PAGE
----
Battleship Vittorio Veneto was one of the three Italian Littorio class battleships operating in the Second World War.
She was one of the most modern and powerful battleships of her times.
She was designed by General Umberto Pugliese and engineer Francesco Mazzullo. She was the first battleship to exceed the limit of 35,000 tons of displacement imposed in the Washington Naval Treaty.
The keel of the Vittorio Veneto battleship was laid down by the Italian shipbuilder “Cantieri Riuniti dell’Adriatico”, in Trieste, on 28th October 1934. She was launched on July 1937 and began her service in the Italian Fleet (Regia Marina) by August 1940.
She was named in honour of the Italian victory at Vittorio Veneto in the First World War and she had three sisters ships: Littorio, Roma and Impero (the last one was never completed).
She was armed with a main battery of nine 381 millimeters guns and three triple turrets. She was able to reach the speed of 30 knots (56 Km/h).
The direction of the construction works was assigned to the engineer Umberto Pugliese. He spent his entire career continuously improving and developing solutions in shipbuilding. He also solved various problems concerning both the design and the efficiency of battleships, conceiving innovative solutions for its time, as for example the system of underwater protection of armoured hulls.
Battleship Vittorio Veneto was about 237 m long overall, had a beam of about 33 meters and a draft of 9.6 meters. She was designed with a standard displacement of 40724 long tons (41377 tons), a clear violation of the 35000 long tons (36.000 tons) restriction of the Washington Naval Treaty.
The battleships of Littorio class, including Vittorio Veneto, were the first battleships in the world to be designed with three rudders. A large one was located in the center of the hull at the stern and the other two were placed behind the two front propellers. The rudders could be operated jointly or independently in case of damage.
In 1920 took place the next campaign in Chinese waters. In December 1921, the ship was taken in reserve for modernization, the most important of which was the increase in the angle of elevation of the guns of the main caliber, the installation of the new range finders with a base of 8 m instead of 4.5 m. In 1923, the "Fuso" returned to the fleet. In September 1923 the crew of the battleship participated in rescue and recovery after the Great Tokyo earthquake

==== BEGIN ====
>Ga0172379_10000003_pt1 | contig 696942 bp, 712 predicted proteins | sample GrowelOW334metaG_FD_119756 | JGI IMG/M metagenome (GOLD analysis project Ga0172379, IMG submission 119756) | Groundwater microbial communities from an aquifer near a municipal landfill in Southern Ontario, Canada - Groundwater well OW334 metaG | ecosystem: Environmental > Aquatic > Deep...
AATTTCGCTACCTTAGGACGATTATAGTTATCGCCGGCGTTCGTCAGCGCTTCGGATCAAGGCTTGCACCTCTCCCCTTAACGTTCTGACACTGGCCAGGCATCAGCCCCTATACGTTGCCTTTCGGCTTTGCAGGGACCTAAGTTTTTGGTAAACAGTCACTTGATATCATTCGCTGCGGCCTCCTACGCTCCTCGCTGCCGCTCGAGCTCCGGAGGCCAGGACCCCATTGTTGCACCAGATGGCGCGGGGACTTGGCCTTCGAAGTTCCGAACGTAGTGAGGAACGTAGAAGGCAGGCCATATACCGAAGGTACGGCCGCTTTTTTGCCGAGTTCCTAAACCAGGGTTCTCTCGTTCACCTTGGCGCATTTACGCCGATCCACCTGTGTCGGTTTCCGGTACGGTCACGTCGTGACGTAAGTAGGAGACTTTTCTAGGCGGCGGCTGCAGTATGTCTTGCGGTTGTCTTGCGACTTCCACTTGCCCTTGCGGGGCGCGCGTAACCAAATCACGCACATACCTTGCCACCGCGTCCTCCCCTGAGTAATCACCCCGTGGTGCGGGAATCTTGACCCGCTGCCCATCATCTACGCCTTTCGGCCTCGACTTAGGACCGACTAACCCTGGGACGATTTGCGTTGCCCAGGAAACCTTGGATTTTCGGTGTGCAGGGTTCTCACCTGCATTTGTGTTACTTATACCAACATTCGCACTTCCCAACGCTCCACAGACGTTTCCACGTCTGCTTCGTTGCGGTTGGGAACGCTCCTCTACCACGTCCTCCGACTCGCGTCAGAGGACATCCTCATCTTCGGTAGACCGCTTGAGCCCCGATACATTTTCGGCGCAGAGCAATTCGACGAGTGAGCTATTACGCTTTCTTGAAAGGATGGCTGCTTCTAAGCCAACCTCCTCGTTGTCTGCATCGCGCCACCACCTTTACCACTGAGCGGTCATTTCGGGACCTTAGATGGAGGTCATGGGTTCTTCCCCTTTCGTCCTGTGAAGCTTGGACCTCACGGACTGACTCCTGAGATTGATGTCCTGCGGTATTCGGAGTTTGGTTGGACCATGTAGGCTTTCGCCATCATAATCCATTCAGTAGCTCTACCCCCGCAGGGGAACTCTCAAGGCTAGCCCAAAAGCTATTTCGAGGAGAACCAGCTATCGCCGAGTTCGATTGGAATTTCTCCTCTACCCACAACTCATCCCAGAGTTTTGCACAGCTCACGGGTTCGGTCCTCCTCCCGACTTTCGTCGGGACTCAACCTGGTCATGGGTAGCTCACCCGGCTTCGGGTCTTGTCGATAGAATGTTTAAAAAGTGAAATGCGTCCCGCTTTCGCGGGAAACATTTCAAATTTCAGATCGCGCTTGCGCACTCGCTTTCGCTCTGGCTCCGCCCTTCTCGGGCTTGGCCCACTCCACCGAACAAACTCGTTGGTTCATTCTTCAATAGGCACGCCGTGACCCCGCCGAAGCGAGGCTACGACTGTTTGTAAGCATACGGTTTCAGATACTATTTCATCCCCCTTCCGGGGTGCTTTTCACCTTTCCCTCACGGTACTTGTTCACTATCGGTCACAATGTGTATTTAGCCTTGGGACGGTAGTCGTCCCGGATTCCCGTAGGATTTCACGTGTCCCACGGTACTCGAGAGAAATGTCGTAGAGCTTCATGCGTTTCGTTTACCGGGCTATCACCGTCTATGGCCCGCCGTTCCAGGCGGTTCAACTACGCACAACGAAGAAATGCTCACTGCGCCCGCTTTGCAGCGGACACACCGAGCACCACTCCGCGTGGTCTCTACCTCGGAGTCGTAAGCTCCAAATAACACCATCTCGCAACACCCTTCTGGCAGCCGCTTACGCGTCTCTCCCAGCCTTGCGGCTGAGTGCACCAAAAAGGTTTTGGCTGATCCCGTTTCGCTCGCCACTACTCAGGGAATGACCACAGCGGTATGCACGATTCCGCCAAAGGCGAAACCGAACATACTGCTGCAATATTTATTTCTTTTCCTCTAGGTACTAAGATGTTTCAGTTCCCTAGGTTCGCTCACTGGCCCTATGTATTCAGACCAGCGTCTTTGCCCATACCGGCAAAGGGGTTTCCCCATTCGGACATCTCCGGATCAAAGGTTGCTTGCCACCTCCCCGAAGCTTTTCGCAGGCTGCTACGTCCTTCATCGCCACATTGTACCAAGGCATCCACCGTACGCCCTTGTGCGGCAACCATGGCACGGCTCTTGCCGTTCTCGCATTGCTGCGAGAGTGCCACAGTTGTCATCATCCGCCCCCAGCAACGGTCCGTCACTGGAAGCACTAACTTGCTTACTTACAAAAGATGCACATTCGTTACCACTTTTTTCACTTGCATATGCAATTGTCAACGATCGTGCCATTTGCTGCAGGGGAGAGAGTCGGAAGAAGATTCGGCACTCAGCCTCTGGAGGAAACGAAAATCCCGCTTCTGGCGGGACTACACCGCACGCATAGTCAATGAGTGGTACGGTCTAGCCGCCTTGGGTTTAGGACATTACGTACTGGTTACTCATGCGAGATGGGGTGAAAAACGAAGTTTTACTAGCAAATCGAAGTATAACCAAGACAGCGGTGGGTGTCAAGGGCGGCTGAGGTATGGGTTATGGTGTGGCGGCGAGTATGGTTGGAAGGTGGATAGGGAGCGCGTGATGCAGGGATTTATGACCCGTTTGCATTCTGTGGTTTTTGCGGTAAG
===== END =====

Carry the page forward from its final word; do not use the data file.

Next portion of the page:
She had a crew of 1830 saemen, increased to 1950 over the course of her career.
The ship was protected with a main armoured belt that reached a maximum thickness of 350 mm – it was sloped outwards to decrease the angle of impact of a possible projectile. There was a second layer of 70 mm thick steel inside. The main deck was 162 mm thick in the midship, reduced to 45 mm in less critical areas. The three main battery turrets were protected with 350 mm thick steel plates (with a maximum of 380 mm on the front face) and theirs lower structures were housed in barbettes that were also 350 mm thick. The four secondary turrets were protected with 280 mm thick steel plates and the conning tower had 260 mm thick sides.
The ship was powered by four “Belluzzo” geared steam turbines rated at 128000 shaft horsepower (95000 kW). Each group could activate only one propeller. The four groups of turbines, independent of each other, were placed in watertight spaces, two towards the bow and two towards the stern. In the middle of the hull, between the turbines rooms, there were eight oil-fired Yarrow boilers that produced the steam required by the turbines to operate. Each boiler was placed in watertight room. The ship had a standard load of 3700 tons of fuel oil that, if necessary, could have been increased to 4200 tons. The fuel was contained in 46 tanks distributed under the armoured deck. The four propellers were made of high strength bronze and had three blades, 4.80 meters in diameter each. The engines provided a top speed of 30 knots (56 km/h; 35 mph) and a range of 3920 mi (6310 km; 3410 nmi) at 20 kn (37 km/h; 23 mph).
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